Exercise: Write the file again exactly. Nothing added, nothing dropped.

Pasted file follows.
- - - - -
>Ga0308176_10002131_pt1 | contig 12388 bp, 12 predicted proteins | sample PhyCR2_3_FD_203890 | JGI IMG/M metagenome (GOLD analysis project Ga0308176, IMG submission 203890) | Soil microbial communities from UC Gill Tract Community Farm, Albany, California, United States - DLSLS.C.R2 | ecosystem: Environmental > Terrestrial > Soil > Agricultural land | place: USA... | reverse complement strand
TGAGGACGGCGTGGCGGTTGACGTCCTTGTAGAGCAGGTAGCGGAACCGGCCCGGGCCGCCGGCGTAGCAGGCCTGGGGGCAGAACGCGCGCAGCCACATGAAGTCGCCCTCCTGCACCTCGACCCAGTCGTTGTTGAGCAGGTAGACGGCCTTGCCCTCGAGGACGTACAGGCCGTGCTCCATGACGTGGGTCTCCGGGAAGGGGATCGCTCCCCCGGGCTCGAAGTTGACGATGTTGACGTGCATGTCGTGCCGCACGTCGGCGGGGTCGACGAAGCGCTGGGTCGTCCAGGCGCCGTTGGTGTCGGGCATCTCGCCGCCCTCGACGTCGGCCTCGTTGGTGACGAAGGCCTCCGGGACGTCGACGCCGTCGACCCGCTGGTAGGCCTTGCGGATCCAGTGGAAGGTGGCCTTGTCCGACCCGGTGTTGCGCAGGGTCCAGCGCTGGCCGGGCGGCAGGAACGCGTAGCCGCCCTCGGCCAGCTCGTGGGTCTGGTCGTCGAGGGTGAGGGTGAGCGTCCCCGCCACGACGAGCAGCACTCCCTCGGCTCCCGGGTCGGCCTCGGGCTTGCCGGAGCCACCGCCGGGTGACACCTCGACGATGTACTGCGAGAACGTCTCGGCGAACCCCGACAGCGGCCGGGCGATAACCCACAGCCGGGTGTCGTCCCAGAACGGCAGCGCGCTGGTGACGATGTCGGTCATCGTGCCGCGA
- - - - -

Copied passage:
>Ga0308176_10002131_pt1 | contig 12388 bp, 12 predicted proteins | sample PhyCR2_3_FD_203890 | JGI IMG/M metagenome (GOLD analysis project Ga0308176, IMG submission 203890) | Soil microbial communities from UC Gill Tract Community Farm, Albany, California, United States - DLSLS.C.R2 | ecosystem: Environmental > Terrestrial > Soil > Agricultural land | place: USA... | reverse complement strand
TGAGGACGGCGTGGCGGTTGACGTCCTTGTAGAGCAGGTAGCGGAACCGGCCCGGGCCGCCGGCGTAGCAGGCCTGGGGGCAGAACGCGCGCAGCCACATGAAGTCGCCCTCCTGCACCTCGACCCAGTCGTTGTTGAGCAGGTAGACGGCCTTGCCCTCGAGGACGTACAGGCCGTGCTCCATGACGTGGGTCTCCGGGAAGGGGATCGCTCCCCCGGGCTCGAAGTTGACGATGTTGACGTGCATGTCGTGCCGCACGTCGGCGGGGTCGACGAAGCGCTGGGTCGTCCAGGCGCCGTTGGTGTCGGGCATCTCGCCGCCCTCGACGTCGGCCTCGTTGGTGACGAAGGCCTCCGGGACGTCGACGCCGTCGACCCGCTGGTAGGCCTTGCGGATCCAGTGGAAGGTGGCCTTGTCCGACCCGGTGTTGCGCAGGGTCCAGCGCTGGCCGGGCGGCAGGAACGCGTAGCCGCCCTCGGCCAGCTCGTGGGTCTGGTCGTCGAGGGTGAGGGTGAGCGTCCCCGCCACGACGAGCAGCACTCCCTCGGCTCCCGGGTCGGCCTCGGGCTTGCCGGAGCCACCGCCGGGTGACACCTCGACGATGTACTGCGAGAACGTCTCGGCGAACCCCGACAGCGGCCGGGCGATAACCCACAGCCGGGTGTCGTCCCAGAACGGCAGCGCGCTGGTGACGATGTCGGTCATCGTGCCGCGA